Ira is a psychologist in private practice in Topeka where he does psychotherapy with adults and adolescents and marital and family therapy.

He was born and raised in Greenwich Village in lower Manhattan of New York City. His mother, Sylvia Langfield, emigrated from Russia to Manhattan in the early 1900s. At the age of twelve she worked in the garment industry sweat shops of the Lower East Side. 

As a young adult she helped to organize the International Ladies' Garment Workers' Union. His father, Julius Stamm, had degrees in pharmacy and journalism. In the 1940s he opened one of the first independent bookstores in lower Manhattan. The bookstore, Stamm's for Book - Booksellers in the Old Tradition was located at the corner of Broadway and Fulton Street - a few blocks north of Wall Street and one block east of where the World Trade Twin Towers were built in the 1950s. Ira spent his youth helping out in this family book business. He learned from his parents the four important lessons of business: provide a quality product or service; price it fairly; treat your customers with kindness and respect; and take care of your employees as though they were members of your family. The business mantra he learned from Stamm's for Books was "Do well by doing good."

Ira received his BA degree in psychology from Clark University in Worcester, Massachusetts and my MA and PhD degrees from Boston College. He first trained and worked at the Child Guidance Clinic of the Boston University Medical Center where He met his wife, Joanna, who was a psychiatric social worker at the Clinic. Joanna is from Providence, Rhode Island. His first daughter, Rachel, was born in Boston. In 1972 they came to Topeka for Ira to participate in the two year Post-Doctoral Training Program in Clinical Psychology at the Menninger Clinic. After that he joined the staff of Menninger where he remained for twenty-three years. At Menninger he went through additional training in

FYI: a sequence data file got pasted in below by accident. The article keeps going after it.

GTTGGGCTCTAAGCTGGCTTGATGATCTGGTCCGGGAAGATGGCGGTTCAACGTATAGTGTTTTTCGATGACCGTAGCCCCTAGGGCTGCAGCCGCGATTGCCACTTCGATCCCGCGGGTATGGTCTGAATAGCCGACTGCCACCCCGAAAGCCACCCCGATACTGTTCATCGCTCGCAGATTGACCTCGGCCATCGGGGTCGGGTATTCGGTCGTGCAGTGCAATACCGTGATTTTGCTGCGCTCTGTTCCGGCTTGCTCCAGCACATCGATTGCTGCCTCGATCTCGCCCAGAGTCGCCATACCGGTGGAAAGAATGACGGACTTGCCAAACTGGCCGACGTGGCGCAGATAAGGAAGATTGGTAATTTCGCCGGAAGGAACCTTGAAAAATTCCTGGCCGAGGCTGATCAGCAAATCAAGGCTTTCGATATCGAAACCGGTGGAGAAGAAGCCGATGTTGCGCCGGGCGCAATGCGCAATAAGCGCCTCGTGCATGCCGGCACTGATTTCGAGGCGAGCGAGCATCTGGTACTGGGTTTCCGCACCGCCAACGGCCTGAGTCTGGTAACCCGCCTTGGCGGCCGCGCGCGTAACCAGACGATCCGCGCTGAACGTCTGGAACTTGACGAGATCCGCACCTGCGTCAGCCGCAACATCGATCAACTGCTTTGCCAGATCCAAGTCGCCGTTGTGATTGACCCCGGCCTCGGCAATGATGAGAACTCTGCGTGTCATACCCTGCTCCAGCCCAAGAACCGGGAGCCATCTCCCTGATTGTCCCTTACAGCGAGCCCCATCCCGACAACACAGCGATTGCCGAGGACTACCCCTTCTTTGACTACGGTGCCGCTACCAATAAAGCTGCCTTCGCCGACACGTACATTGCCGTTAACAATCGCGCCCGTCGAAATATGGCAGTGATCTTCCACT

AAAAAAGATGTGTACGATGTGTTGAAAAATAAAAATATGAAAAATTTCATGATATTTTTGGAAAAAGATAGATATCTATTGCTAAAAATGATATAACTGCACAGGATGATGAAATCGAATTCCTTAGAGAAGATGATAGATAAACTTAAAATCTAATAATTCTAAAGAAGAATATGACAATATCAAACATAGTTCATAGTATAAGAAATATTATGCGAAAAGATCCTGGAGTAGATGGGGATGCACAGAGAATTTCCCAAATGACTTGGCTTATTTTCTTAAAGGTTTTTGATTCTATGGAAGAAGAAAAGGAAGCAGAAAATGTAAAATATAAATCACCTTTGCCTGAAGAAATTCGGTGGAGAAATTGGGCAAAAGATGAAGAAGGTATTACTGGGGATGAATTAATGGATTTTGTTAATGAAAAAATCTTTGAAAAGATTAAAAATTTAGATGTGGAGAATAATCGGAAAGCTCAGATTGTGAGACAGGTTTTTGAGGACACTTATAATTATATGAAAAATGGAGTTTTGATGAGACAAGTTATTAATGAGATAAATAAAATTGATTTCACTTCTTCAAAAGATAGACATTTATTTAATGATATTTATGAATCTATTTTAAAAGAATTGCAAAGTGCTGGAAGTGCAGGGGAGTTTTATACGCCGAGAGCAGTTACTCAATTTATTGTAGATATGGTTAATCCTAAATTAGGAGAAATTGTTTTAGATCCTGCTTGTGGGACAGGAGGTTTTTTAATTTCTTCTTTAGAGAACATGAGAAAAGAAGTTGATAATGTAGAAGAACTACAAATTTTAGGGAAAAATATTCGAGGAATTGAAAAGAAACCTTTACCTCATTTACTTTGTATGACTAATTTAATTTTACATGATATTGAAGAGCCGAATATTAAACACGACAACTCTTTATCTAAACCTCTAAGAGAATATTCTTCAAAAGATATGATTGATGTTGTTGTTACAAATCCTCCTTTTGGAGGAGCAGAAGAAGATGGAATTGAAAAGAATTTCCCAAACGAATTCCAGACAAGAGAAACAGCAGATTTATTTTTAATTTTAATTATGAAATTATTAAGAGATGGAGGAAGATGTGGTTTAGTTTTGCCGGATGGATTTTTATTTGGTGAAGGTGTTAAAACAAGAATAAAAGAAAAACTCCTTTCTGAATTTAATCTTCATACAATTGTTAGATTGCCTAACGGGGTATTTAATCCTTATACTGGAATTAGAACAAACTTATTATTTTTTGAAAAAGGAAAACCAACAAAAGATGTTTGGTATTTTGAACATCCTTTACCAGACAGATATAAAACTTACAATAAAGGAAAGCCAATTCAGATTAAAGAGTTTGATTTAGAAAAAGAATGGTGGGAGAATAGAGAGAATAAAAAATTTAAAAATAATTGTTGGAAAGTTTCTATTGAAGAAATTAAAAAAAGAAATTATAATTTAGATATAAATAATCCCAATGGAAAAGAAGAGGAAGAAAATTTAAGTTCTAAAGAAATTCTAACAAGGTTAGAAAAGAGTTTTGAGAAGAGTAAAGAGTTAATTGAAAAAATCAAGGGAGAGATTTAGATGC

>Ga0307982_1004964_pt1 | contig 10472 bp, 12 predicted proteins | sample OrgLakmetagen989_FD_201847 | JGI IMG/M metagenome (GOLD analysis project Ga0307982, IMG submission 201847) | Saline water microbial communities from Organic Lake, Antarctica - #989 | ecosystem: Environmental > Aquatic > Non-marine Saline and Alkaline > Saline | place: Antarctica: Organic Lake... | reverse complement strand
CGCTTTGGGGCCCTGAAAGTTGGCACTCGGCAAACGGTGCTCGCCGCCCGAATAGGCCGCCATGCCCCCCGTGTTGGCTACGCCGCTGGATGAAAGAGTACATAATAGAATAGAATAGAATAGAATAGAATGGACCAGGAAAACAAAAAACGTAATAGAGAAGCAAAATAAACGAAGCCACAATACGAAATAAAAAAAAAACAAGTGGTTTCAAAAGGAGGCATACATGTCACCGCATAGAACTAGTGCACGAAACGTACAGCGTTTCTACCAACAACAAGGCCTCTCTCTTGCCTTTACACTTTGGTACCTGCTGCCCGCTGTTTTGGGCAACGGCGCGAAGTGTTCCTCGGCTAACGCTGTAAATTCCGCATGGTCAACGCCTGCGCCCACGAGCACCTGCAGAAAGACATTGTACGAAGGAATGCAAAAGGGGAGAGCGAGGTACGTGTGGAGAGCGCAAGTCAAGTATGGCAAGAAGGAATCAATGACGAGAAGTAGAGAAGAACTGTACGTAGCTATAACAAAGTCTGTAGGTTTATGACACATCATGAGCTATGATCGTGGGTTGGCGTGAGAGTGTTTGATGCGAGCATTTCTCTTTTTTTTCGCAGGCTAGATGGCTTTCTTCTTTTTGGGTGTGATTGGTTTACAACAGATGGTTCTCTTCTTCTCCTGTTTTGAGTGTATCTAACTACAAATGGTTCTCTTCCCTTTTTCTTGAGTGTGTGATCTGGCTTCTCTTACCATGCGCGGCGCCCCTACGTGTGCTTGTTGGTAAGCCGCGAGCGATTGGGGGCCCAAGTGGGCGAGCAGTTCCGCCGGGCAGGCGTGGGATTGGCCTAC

the Marriage and Family Therapy Program and the Topeka Institute for Psychoanalysis.

At Menninger he treated patients in the adult and children's hospitals and outpatient departments. From 1983-1991 he served as clinical director of an adolescent unit in the Children's Hospital. He also taught courses in the Karl Menninger School of Behavioral Health Sciences and Topeka Institute for Psychoanalysis and supervised the work of students and staff at Menninger. At Menninger he received the David Rapaport Award for Excellence in Teaching. In 1995 Ira left Menninger to enter private practice in Overland Park, Kansas. In 2004 he moved his practice to Topeka. During the past decade he served on the Board of Directors of the American Academy of Clinical Psychology and as Editor and co-Editor of the Bulletin of the American Academy of Clinical Psychology. He currently serves on the Board of Directors of Breakthrough House, the Kansas Medical Education Foundation, and the Topeka Round-Up Club.

In April 2010 his wife, Joanna, retired as a social worker after twenty-six years of practice at Family Service and Guidance Center of Topeka. She continues with her part-time private practice. Our adult daughters, Rachel and Laura, live in Seattle, WA with their families.

Ira enjoys horseback riding (trail riding), traveling, reading, and writing. Over the past decade he has become a strong advocate for mental health parity and health care reform. He has created a newsletter, The Kansas Health Care Reformer, which is distributed electronically, and at no cost, to colleagues and consumers.

Welcome Ira!